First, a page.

BTW, the 2 vehicles I have seen switch to 5W-20, Ford Focus (new for 2000) and Honda Civic (major re-designed for 2001) including some engine modifications. So yes, the standards for these two vehicles has changed. I'm not aware of any other vehicles in the Ford or Honda line recommending 5W-20. But I'm sure if there are some, you will tell me.
  • armtdmarmtdm Posts: 2,057
    Just happened to see it in the showcase today, container says semi-synthetic.

    On another note, in todays world of Firestones, Ford fiascos, Castrol mis-leading advertising, Toyota sludge, constant manipulation of quality for the sake of profit how can one possibly totally believe what a vehicle manufacturer states as the best lubrication for long term durability. They have one goal in life, stockholder value via mazimixing proft. The fine line is to give the customer the perception of quality while building in obselesence. Now if they published reports of their long term mileage tests with the 5W20 etc but to just say use it??? Personally, i will not purchase a car that recommends this weight until long term results are known. There are too many alternatives out their with proven weight recommendations. Do you honestly believe that Honda will replace engines on thousands of units where the recommended oil was 5W20 when they blow at 100,000 miles, NO WAY!!!!!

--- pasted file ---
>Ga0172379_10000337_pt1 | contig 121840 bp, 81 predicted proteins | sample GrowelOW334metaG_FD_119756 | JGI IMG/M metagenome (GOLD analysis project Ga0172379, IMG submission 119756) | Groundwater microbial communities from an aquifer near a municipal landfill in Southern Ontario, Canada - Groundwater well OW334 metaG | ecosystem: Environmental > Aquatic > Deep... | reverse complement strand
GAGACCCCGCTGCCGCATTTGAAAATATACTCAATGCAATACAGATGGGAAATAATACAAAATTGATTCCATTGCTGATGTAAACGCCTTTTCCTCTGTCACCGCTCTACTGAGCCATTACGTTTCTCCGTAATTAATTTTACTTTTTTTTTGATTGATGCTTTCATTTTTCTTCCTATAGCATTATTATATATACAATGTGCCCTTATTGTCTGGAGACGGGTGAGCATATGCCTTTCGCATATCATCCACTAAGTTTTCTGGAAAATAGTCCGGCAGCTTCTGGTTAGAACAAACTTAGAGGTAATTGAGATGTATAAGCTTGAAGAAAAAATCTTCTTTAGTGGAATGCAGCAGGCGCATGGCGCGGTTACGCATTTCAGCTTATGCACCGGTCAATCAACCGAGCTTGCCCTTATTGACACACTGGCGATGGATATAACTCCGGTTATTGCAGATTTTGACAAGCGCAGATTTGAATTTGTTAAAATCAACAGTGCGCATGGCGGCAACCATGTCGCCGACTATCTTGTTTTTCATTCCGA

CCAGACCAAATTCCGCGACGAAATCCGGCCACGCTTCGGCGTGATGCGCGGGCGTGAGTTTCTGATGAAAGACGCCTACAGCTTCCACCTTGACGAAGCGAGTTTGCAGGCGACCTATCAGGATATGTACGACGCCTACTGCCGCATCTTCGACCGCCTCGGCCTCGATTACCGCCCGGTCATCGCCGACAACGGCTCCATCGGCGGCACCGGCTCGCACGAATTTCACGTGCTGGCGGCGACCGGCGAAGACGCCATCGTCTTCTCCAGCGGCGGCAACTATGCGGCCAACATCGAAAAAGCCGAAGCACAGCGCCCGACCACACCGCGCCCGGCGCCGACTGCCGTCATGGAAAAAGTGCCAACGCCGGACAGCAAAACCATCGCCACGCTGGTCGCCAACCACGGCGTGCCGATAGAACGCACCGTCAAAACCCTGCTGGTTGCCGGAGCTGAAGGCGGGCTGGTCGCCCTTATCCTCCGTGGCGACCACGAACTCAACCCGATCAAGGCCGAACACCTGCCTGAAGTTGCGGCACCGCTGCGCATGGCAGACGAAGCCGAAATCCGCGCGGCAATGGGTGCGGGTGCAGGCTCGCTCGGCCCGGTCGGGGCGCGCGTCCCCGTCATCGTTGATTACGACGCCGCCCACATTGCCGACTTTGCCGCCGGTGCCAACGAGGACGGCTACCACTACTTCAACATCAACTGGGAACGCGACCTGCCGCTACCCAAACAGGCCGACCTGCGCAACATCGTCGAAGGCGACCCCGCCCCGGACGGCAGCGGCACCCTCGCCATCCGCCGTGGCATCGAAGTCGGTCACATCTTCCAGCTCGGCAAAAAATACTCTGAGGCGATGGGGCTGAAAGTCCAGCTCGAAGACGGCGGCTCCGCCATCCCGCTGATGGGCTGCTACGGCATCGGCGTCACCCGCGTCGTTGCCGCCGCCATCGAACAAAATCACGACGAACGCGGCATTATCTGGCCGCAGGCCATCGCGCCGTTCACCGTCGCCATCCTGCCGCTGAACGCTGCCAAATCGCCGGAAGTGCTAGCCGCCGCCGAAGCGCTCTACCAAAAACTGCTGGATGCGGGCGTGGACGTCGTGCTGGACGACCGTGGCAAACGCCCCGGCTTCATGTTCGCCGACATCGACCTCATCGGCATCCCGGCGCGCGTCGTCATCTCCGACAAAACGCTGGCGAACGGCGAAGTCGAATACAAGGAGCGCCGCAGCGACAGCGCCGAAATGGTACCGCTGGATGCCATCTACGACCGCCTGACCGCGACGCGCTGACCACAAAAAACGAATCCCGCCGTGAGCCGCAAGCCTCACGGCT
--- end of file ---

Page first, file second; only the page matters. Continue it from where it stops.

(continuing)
• The 2002 Explorer/Mountaineer with the V-8 engine recommends 5W-20. The V-6 still calls for 5W-30.
  • 8u6hfd8u6hfd Posts: 1,391
    Honda won't replace an engine if you misshift in a RSX Type-S or S2000. Honda is very stingy about this stuff.
  • vwracervwracer Posts: 90
    Bought a new F250 few days ago with 5.4L V8. Owners manual calls for 5w20. Went to Auto Zone yesterday and they had three national brands of dino 5w20 with no difference in price as compared to other weights of the same brand. Wonder if any synthetic brand will make 5w20.
  • <<They have one goal in life, stockholder value via mazimixing proft>>